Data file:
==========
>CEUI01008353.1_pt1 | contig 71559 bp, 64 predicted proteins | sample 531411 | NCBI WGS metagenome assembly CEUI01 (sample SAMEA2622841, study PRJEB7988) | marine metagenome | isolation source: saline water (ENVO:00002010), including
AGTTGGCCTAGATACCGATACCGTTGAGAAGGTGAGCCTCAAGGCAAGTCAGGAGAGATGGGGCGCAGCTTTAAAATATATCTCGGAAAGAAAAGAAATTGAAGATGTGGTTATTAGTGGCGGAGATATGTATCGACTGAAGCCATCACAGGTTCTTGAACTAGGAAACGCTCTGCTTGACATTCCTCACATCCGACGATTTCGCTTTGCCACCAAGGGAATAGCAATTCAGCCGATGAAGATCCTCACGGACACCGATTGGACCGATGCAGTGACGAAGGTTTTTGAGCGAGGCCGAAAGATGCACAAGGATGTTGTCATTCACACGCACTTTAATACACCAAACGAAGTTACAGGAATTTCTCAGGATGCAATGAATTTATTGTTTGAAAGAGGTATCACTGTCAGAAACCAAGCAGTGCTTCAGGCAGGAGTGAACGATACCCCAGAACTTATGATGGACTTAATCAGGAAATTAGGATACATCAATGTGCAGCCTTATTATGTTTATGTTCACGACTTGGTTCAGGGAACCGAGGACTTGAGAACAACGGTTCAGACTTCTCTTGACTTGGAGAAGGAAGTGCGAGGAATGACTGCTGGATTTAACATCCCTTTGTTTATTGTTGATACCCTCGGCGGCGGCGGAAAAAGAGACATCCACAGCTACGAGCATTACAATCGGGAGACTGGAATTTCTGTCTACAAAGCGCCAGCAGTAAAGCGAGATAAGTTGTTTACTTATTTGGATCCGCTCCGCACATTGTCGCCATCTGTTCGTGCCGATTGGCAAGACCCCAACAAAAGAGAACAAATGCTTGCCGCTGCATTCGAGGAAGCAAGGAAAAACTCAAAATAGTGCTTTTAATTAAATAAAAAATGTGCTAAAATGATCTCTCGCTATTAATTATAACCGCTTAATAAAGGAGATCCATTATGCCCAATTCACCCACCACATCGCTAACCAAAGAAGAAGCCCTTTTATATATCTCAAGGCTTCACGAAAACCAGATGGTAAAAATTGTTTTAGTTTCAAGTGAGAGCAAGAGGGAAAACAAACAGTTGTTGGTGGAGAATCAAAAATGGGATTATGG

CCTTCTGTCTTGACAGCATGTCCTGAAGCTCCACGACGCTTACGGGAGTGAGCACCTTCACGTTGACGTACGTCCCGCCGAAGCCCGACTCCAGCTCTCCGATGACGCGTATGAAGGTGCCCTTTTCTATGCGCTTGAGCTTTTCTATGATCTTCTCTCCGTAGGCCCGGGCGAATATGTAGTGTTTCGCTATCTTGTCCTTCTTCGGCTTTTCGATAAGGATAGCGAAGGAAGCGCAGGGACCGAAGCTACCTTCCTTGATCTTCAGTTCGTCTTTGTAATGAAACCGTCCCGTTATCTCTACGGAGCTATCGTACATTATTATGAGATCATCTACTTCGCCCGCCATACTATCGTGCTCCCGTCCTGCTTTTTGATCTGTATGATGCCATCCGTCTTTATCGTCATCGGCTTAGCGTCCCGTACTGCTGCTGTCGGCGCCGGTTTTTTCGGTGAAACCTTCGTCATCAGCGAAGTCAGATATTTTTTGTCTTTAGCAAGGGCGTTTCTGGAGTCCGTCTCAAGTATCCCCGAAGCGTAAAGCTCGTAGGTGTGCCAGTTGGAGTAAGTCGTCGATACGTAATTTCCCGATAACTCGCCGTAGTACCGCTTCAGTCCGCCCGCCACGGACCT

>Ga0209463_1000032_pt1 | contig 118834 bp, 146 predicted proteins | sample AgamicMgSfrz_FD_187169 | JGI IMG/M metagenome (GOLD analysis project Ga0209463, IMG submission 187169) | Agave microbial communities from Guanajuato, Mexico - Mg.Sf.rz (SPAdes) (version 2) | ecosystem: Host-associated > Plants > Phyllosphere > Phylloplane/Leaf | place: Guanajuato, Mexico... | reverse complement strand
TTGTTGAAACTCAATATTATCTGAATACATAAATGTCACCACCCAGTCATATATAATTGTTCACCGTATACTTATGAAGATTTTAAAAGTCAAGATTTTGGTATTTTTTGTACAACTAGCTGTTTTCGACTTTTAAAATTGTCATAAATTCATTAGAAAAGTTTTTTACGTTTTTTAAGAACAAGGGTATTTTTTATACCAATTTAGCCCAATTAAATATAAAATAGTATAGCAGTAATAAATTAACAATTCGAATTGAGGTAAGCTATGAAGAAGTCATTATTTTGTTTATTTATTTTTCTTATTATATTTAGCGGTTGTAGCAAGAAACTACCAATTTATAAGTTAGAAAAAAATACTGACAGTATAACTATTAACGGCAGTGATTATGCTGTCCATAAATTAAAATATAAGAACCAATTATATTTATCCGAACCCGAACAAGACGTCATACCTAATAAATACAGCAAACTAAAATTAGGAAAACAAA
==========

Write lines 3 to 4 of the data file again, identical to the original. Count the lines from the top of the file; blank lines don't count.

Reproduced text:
CCTTCTGTCTTGACAGCATGTCCTGAAGCTCCACGACGCTTACGGGAGTGAGCACCTTCACGTTGACGTACGTCCCGCCGAAGCCCGACTCCAGCTCTCCGATGACGCGTATGAAGGTGCCCTTTTCTATGCGCTTGAGCTTTTCTATGATCTTCTCTCCGTAGGCCCGGGCGAATATGTAGTGTTTCGCTATCTTGTCCTTCTTCGGCTTTTCGATAAGGATAGCGAAGGAAGCGCAGGGACCGAAGCTACCTTCCTTGATCTTCAGTTCGTCTTTGTAATGAAACCGTCCCGTTATCTCTACGGAGCTATCGTACATTATTATGAGATCATCTACTTCGCCCGCCATACTATCGTGCTCCCGTCCTGCTTTTTGATCTGTATGATGCCATCCGTCTTTATCGTCATCGGCTTAGCGTCCCGTACTGCTGCTGTCGGCGCCGGTTTTTTCGGTGAAACCTTCGTCATCAGCGAAGTCAGATATTTTTTGTCTTTAGCAAGGGCGTTTCTGGAGTCCGTCTCAAGTATCCCCGAAGCGTAAAGCTCGTAGGTGTGCCAGTTGGAGTAAGTCGTCGATACGTAATTTCCCGATAACTCGCCGTAGTACCGCTTCAGTCCGCCCGCCACGGACCT

>Ga0209463_1000032_pt1 | contig 118834 bp, 146 predicted proteins | sample AgamicMgSfrz_FD_187169 | JGI IMG/M metagenome (GOLD analysis project Ga0209463, IMG submission 187169) | Agave microbial communities from Guanajuato, Mexico - Mg.Sf.rz (SPAdes) (version 2) | ecosystem: Host-associated > Plants > Phyllosphere > Phylloplane/Leaf | place: Guanajuato, Mexico... | reverse complement strand